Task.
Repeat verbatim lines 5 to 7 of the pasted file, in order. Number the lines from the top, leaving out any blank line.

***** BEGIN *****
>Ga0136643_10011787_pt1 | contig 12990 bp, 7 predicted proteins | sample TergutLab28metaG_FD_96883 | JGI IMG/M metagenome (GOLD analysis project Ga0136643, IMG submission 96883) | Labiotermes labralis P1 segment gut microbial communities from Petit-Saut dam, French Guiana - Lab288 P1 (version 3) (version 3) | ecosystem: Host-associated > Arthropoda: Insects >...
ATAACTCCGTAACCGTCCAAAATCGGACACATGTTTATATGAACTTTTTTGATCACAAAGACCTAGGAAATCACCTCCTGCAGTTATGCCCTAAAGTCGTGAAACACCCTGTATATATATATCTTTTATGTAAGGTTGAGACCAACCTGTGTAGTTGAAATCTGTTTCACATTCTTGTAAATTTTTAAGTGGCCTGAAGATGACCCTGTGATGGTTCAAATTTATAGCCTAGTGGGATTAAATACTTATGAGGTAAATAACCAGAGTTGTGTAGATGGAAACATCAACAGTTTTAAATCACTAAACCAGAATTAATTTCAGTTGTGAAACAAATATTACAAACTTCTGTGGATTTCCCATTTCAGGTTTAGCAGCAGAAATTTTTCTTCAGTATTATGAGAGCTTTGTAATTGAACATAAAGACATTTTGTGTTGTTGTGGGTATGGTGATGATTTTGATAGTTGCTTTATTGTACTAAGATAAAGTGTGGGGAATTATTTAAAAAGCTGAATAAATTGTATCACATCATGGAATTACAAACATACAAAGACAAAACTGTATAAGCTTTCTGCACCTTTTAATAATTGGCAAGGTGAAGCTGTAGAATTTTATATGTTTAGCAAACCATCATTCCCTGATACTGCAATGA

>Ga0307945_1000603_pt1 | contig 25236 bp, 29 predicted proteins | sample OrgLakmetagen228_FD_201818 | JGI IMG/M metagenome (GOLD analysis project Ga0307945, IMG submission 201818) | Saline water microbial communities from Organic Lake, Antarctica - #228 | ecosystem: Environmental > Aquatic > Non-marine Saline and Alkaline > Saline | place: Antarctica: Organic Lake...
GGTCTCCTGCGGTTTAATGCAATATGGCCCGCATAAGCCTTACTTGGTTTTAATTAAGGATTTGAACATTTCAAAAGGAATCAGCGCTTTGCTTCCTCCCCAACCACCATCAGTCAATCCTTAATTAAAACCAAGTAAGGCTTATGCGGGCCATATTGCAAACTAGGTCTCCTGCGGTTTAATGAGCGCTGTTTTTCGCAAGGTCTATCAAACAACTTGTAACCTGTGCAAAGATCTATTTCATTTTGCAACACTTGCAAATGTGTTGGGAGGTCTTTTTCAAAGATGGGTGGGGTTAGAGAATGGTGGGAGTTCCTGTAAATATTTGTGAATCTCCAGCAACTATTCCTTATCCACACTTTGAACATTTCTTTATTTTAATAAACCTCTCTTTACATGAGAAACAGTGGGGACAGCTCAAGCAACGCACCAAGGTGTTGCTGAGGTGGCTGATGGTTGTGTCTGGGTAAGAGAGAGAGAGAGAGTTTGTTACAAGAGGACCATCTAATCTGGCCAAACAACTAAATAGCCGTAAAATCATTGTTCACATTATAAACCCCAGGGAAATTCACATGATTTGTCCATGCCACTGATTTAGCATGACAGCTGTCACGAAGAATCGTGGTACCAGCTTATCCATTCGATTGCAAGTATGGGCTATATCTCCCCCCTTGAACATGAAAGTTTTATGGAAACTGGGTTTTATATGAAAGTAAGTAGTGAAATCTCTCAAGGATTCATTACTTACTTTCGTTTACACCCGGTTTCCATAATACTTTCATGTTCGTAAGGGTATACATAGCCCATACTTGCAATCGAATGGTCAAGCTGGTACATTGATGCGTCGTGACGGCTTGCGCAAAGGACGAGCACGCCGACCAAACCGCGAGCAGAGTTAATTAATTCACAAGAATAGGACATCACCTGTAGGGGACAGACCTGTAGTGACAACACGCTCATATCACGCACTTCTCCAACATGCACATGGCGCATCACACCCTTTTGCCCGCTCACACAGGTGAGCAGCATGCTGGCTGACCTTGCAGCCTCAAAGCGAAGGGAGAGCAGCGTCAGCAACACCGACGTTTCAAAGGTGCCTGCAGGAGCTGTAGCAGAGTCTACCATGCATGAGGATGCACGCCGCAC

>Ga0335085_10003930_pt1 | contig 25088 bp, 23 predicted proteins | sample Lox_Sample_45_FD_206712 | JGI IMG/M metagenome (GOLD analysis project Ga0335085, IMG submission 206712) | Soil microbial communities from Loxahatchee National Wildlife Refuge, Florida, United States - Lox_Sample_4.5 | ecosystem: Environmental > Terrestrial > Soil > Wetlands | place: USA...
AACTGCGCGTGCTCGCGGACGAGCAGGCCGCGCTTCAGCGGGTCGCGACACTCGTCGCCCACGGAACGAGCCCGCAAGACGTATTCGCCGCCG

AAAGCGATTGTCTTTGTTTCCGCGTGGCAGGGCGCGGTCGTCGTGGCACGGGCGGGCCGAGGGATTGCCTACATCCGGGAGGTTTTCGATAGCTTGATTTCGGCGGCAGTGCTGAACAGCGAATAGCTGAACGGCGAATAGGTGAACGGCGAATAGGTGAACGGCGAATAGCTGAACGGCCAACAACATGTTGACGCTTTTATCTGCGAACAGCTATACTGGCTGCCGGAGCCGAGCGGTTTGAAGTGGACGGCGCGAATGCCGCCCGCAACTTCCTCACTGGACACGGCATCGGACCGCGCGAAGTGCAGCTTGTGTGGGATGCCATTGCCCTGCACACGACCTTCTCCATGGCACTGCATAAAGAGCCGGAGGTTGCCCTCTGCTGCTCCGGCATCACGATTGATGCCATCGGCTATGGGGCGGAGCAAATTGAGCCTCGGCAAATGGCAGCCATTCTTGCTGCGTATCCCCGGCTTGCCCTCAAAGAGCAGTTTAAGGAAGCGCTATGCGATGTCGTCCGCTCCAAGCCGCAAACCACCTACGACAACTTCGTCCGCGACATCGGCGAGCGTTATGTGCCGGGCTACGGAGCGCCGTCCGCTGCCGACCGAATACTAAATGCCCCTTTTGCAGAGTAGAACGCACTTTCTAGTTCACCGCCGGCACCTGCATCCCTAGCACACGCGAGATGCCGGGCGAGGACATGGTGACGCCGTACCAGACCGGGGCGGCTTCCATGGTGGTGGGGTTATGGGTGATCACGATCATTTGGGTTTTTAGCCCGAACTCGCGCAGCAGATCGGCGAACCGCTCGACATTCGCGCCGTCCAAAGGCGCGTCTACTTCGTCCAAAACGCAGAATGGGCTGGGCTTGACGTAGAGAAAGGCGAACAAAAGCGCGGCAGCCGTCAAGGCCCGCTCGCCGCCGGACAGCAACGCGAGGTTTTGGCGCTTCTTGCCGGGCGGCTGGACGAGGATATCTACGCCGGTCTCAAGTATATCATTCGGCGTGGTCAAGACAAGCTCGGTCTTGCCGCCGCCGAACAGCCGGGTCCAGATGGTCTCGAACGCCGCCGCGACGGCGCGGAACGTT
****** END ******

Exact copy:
>Ga0335085_10003930_pt1 | contig 25088 bp, 23 predicted proteins | sample Lox_Sample_45_FD_206712 | JGI IMG/M metagenome (GOLD analysis project Ga0335085, IMG submission 206712) | Soil microbial communities from Loxahatchee National Wildlife Refuge, Florida, United States - Lox_Sample_4.5 | ecosystem: Environmental > Terrestrial > Soil > Wetlands | place: USA...
AACTGCGCGTGCTCGCGGACGAGCAGGCCGCGCTTCAGCGGGTCGCGACACTCGTCGCCCACGGAACGAGCCCGCAAGACGTATTCGCCGCCG

AAAGCGATTGTCTTTGTTTCCGCGTGGCAGGGCGCGGTCGTCGTGGCACGGGCGGGCCGAGGGATTGCCTACATCCGGGAGGTTTTCGATAGCTTGATTTCGGCGGCAGTGCTGAACAGCGAATAGCTGAACGGCGAATAGGTGAACGGCGAATAGGTGAACGGCGAATAGCTGAACGGCCAACAACATGTTGACGCTTTTATCTGCGAACAGCTATACTGGCTGCCGGAGCCGAGCGGTTTGAAGTGGACGGCGCGAATGCCGCCCGCAACTTCCTCACTGGACACGGCATCGGACCGCGCGAAGTGCAGCTTGTGTGGGATGCCATTGCCCTGCACACGACCTTCTCCATGGCACTGCATAAAGAGCCGGAGGTTGCCCTCTGCTGCTCCGGCATCACGATTGATGCCATCGGCTATGGGGCGGAGCAAATTGAGCCTCGGCAAATGGCAGCCATTCTTGCTGCGTATCCCCGGCTTGCCCTCAAAGAGCAGTTTAAGGAAGCGCTATGCGATGTCGTCCGCTCCAAGCCGCAAACCACCTACGACAACTTCGTCCGCGACATCGGCGAGCGTTATGTGCCGGGCTACGGAGCGCCGTCCGCTGCCGACCGAATACTAAATGCCCCTTTTGCAGAGTAGAACGCACTTTCTAGTTCACCGCCGGCACCTGCATCCCTAGCACACGCGAGATGCCGGGCGAGGACATGGTGACGCCGTACCAGACCGGGGCGGCTTCCATGGTGGTGGGGTTATGGGTGATCACGATCATTTGGGTTTTTAGCCCGAACTCGCGCAGCAGATCGGCGAACCGCTCGACATTCGCGCCGTCCAAAGGCGCGTCTACTTCGTCCAAAACGCAGAATGGGCTGGGCTTGACGTAGAGAAAGGCGAACAAAAGCGCGGCAGCCGTCAAGGCCCGCTCGCCGCCGGACAGCAACGCGAGGTTTTGGCGCTTCTTGCCGGGCGGCTGGACGAGGATATCTACGCCGGTCTCAAGTATATCATTCGGCGTGGTCAAGACAAGCTCGGTCTTGCCGCCGCCGAACAGCCGGGTCCAGATGGTCTCGAACGCCGCCGCGACGGCGCGGAACGTT